St. Paphnutius served as an example to his brothers by leading a very strict life: his cell was the poorest, he picked the worst food, did not eat on Monday and Friday and ate only dry meals on Wednesday. He chose the hardest work: cut and carried logs; dug and watered the kitchen garden. A new stone cathedral in honour of the Virgin Nativity was built on the site of the wooden one and its walls were painted by the best icon painter of the time Dionisy and his assistants.

Of interest is his account of the circumstances of the monastery’s construction: “This place was created through no princely authority, no riches of the mighty but by God’s will and the grace of the Immaculate Mother of God. I did not ask or receive any gifts from earthly princes for the monastery but set all my hopes upon the Immaculate Theotokos.”

Paphnutius was loved and esteemed by monks of not only his but other cloisters as well. ‘Divine Providence’ brought a twenty-year old Ivan Sanin to the Borovsk Monastery where he found the hegumen felling tress in the wood. Having tested the young man the hegumen made him a monk with the name of Joseph (later St. Joseph of Volotsk). Recollecting his teacher, Joseph of Volotsk wrote that he could be kind and indulgent, as well as rigorous and angry with unrepented sinners. His spiritual children both esteemed and feared him. When going to confession they were overcome with fear.

St. Paphnutius astuteness did not leave any chance to the Evil.  Once, icon painter Dionisy, having broken the hegumen’s ban on meat, discovered that the lamb he had secretly brought to the cloister was infested with worms and he was covered with straps. Dionisy was cured through the mercy of the saint. One monk, who reviled at the hegumen’s commands, was frightened by demons in a dream and the next morning came to the saint to ask for his forgiveness. Even after his death St. Paphnutius prayed for his disciples and followers.

St. Paphnutius spent 63 years as a monk. Shortly before his death, when he refused to eat and lay in bed, having left all cares, deep down in his penance, he was asked a question whether the monastic community or the grand prince should be in charge of the cloister, the elder answered: “The Immaculate Theotokos”. Then Paphnutius urged the monks to work in fear and purity for their salvation so that he could rest in peace after his death. And finally he concluded: “Make haste to be good!”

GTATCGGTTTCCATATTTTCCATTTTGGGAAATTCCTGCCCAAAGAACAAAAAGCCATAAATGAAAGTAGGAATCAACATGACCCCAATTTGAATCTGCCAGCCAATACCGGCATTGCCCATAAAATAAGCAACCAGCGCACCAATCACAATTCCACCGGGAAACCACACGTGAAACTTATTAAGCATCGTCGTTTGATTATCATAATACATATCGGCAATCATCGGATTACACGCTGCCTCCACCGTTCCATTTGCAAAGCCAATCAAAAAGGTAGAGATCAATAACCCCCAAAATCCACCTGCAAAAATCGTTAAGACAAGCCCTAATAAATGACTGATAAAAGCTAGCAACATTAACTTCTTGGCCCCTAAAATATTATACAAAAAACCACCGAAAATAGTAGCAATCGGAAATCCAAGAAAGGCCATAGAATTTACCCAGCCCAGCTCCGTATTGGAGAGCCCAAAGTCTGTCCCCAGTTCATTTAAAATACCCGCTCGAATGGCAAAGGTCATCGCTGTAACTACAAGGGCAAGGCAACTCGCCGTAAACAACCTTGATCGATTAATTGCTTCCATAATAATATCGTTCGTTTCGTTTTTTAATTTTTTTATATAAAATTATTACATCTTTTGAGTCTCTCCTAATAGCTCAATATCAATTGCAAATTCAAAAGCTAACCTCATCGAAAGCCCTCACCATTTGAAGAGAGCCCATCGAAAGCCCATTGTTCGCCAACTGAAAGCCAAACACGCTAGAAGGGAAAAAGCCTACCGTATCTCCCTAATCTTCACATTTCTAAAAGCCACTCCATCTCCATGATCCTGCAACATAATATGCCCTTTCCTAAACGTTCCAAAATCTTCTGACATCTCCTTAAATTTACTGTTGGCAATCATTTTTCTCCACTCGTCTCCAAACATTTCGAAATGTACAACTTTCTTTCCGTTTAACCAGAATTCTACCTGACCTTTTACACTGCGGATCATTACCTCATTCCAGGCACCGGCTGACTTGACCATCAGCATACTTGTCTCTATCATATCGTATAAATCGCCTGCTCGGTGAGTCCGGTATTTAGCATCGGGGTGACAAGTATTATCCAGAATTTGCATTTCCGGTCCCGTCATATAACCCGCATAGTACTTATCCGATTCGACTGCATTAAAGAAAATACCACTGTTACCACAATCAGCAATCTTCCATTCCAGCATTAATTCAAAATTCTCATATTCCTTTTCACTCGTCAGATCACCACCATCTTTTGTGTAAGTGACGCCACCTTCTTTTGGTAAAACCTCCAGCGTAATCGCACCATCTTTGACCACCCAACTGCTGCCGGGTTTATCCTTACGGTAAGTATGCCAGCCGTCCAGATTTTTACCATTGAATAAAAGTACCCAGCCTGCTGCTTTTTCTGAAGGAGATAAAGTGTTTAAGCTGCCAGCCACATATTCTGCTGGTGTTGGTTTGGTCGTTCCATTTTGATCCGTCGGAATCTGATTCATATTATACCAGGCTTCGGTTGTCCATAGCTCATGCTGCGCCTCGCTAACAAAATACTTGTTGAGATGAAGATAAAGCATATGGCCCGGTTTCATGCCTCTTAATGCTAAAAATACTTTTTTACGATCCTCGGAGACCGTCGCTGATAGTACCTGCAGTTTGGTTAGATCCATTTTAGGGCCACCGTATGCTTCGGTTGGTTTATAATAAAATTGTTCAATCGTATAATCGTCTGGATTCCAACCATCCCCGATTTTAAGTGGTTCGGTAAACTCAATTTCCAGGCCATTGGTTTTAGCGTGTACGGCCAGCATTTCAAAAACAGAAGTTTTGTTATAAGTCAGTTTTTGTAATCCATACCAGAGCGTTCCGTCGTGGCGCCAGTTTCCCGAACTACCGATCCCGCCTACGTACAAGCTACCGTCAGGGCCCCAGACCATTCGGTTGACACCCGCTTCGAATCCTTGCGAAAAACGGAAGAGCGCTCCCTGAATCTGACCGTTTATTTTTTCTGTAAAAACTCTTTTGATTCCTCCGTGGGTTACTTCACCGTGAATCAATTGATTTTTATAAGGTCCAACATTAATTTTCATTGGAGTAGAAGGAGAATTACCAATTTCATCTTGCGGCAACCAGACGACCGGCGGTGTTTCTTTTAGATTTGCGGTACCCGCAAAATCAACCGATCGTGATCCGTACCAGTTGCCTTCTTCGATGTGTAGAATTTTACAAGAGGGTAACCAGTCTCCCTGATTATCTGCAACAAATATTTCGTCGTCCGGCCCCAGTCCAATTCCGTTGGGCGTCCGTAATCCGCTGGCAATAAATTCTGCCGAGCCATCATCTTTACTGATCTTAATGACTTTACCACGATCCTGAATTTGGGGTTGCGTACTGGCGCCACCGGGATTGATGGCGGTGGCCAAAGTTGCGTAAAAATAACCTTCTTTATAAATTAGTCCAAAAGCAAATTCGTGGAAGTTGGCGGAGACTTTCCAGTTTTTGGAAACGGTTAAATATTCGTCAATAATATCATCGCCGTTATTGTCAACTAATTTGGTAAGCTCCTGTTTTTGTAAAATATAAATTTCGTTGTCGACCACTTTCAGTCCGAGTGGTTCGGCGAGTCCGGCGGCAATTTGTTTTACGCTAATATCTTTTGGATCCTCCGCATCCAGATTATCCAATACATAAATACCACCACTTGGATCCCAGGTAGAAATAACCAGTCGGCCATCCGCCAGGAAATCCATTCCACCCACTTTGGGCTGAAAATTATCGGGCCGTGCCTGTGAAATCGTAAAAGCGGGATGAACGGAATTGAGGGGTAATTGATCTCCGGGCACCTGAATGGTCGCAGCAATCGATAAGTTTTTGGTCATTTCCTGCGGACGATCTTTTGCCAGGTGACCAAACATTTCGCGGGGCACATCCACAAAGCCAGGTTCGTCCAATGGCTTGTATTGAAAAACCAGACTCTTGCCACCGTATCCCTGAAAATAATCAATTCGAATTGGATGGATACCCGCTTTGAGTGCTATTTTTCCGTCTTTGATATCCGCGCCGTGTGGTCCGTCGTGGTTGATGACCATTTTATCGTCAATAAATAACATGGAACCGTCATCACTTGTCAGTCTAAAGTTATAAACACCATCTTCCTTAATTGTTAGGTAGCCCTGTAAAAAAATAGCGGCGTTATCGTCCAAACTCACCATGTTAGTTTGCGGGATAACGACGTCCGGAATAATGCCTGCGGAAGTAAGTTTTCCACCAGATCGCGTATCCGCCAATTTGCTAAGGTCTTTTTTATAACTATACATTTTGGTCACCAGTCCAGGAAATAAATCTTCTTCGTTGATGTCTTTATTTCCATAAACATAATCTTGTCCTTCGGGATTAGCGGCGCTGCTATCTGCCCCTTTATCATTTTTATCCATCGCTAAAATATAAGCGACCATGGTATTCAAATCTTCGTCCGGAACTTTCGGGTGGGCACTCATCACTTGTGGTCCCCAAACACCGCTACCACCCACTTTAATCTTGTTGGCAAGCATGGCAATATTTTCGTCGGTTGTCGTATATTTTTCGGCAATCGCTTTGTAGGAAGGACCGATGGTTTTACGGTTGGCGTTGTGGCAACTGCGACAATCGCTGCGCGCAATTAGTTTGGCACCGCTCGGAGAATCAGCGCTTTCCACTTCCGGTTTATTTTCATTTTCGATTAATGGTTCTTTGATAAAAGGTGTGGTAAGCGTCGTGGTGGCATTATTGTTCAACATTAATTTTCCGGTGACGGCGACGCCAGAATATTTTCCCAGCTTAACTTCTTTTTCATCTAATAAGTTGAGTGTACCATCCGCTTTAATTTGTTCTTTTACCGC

When he was dying, the angels could be heard singing in his cell. St. Paphnutius died on 1 May 1477 as he had predicted.

Two literary monuments dedicated to the saint’s life that were written by his disciples have survived: The Hagiography  of St. Paphnutius of Borovsk written by Vassian Sanin, the Bishop of Rostov and The Tale about the Death of St. Paphnutius of Borovsk written by elder Innokenty.




Ferapontov Monastery

Museum of Frescoes


Supplemental Information

Site Map

Other materials:

Aristotle Fioravanti (Fioravanti del Albertini, Rudolfo)

Cost of works

Dionisy and Andrei Rublev

Dionisy’s sons Theodosius and Vladimir

Fresco technique

Genealogy of Icon Painter Dionisy

Milestones of the St. Ferapont Belozero Monastery

St. Cyril of Belozero

St. Ferapont of Mozhaisk (Belozero), Miracle-worker from Luzhki

St. Joseph, Hegumen of Volotsk

St. Martinian of Belozero

St. Paphnutius of Borovsk, Hegumen and Miracle-Worker

St. Paul Of Obnorsk and Komelsk. Vologda miracle-worker

St. Sergius of Radonezh

Team painting

The Simonov Monastery